From the factory point of view, the only "complex thing" is to convert "number of pizzas and Planning" into the watts to create the oven and this function was already written in the first ugle example. So no "extra" coding, just moving code around.

That is...

Let the Oven class deal with things like heatUp( int $degrees ), coolDown( int $degrees ) and things like those.

And let Helena "calculate of what kind of oven do I need and its power and so" because she is the expert.

Never forget

And to do never forget this, let me finish with an image. You know: an image is worth a thousand words, no?

This

Car factory

is not the same than this

Car

And if they are not, they deserve different classes.

0

In PHP we don't have multiple constructors per class but that won't help anyway because they would be named the same: __construct, a term that is not from the ubiquitous language.

But why do we use a constructor anyway? We use it to correctly initiate an object to a valid initial state. We can do that by making the properties private, which also helps in protecting the object encapsulation. This means that they can be changed only from the context of the class. The problem is that there could be more than one valid initial state for many of our objects. So, in order to allow only initial valid states and to protect encapsulation we can use class static methods as object constructors, one for each use case.

In C++ there are friend classes that may access private properties and so they can have a friend class as factory for each use case but we don't so we must use static methods.

BTW, using static methods doesn't break encapsulation because the context is class. You can see that by the fact that PHP let you access private properties and methods also from static class methods.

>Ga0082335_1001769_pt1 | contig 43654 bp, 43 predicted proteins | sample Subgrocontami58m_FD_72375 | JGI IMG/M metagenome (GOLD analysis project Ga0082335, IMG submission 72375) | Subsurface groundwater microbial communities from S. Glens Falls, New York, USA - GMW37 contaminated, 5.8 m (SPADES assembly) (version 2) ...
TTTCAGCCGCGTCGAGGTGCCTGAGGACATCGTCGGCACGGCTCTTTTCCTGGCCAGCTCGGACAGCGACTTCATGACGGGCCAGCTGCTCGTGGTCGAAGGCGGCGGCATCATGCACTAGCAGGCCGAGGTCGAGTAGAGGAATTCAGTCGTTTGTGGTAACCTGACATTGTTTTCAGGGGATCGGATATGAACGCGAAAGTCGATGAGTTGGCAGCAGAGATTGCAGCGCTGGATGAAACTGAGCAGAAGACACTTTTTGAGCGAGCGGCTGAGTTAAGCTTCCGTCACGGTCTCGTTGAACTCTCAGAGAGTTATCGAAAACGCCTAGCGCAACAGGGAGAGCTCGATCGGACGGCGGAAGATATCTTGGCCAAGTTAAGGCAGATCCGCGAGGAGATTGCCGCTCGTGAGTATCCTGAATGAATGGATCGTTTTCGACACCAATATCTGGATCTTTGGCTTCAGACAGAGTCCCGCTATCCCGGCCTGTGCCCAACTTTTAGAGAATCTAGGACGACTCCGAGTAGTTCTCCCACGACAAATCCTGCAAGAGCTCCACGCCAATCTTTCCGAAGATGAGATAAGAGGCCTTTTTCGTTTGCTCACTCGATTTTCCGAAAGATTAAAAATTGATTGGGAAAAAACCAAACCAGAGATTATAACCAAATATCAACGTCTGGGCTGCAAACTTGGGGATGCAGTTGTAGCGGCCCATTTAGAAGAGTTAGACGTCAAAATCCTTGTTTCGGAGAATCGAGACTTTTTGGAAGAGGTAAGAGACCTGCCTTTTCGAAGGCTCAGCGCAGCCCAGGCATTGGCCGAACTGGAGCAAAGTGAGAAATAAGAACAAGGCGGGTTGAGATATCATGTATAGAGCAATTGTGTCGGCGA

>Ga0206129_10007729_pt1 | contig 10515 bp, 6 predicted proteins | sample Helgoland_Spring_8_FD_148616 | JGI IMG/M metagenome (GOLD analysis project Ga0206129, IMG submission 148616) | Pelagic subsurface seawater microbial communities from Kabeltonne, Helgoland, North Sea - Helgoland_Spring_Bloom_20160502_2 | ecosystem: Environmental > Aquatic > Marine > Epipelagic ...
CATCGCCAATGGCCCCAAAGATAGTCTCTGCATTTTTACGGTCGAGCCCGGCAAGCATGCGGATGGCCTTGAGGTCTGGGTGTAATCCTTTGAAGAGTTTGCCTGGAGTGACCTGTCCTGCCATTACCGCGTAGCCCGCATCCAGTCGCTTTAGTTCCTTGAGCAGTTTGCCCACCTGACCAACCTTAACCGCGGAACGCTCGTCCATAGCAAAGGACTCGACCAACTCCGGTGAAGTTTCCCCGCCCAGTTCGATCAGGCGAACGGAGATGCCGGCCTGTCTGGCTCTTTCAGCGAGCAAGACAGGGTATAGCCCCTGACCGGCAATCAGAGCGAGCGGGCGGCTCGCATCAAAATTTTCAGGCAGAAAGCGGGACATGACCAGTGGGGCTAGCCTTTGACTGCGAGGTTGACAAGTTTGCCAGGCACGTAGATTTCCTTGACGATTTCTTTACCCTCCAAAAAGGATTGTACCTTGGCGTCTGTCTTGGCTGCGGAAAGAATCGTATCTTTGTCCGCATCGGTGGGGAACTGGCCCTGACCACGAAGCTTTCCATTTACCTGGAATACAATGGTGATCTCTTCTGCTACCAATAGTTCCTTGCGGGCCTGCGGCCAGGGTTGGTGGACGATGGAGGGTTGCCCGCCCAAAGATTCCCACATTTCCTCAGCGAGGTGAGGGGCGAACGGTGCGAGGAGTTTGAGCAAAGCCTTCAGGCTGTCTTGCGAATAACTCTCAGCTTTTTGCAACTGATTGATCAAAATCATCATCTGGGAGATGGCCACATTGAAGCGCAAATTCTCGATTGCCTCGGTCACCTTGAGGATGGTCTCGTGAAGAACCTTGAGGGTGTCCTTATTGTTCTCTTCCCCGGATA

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  • I aggree most of your explanations but there something needs to be fixed. First of all you cannot access class properties or methods from static context because static has nothing to do with object it's a shared global state it cannot call local states because it doesn't aware but you can call global state from local state. You can only call static methods properties and constants from static context. Another thing is static is a violation of encapsulation because it doesn't belong to object we cannot even mention encapsulation.
    – FZE
    Oct 4, 2017 at 6:12
  • @FZE Thanks! But yes you can access them from static context, but not using $this. Regarding encapsulation, I don't agree again, static context participate in defining encapsulation also. Static/class context is still inside encapsulation, as long as the object modified is owned/created by static context, like our case. Oct 4, 2017 at 6:27
  • I really couldn't understand do you mean like the following example ? <?php class A { private static $x = 'X'; private $y = 'Y'; public static function m() { return self::$x . self::$y; } } echo A::m(); If it is the case no you cannot. It is also meaningless because there is no object instantinated so it cannot access to variable $y if it can access that would be an ultimate violation of encapsulation :)
    – FZE
    Oct 4, 2017 at 11:18
  • Besides that a Class and an Object are different as we deal. encapsulation it's meaningful when there is an object. Static methods are nothing to do with the object it is not the object method it's global belongs to class. I created following example to show what is my point when saying it violates encapsulation. gist.github.com/feyyazesat/d0c0839df11b001d7144616d2aa68abf
    – FZE
    Oct 4, 2017 at 11:32
  • @FZE "Encapsulation is used to hide the values or state of a structured data object inside a class" - read carefully that and notice the term "class"; your example is not right, I didn't speak about that situation. See my response here: gist.github.com/xprt64/14638467d02f59bbb4127f4415c5017c Oct 4, 2017 at 12:26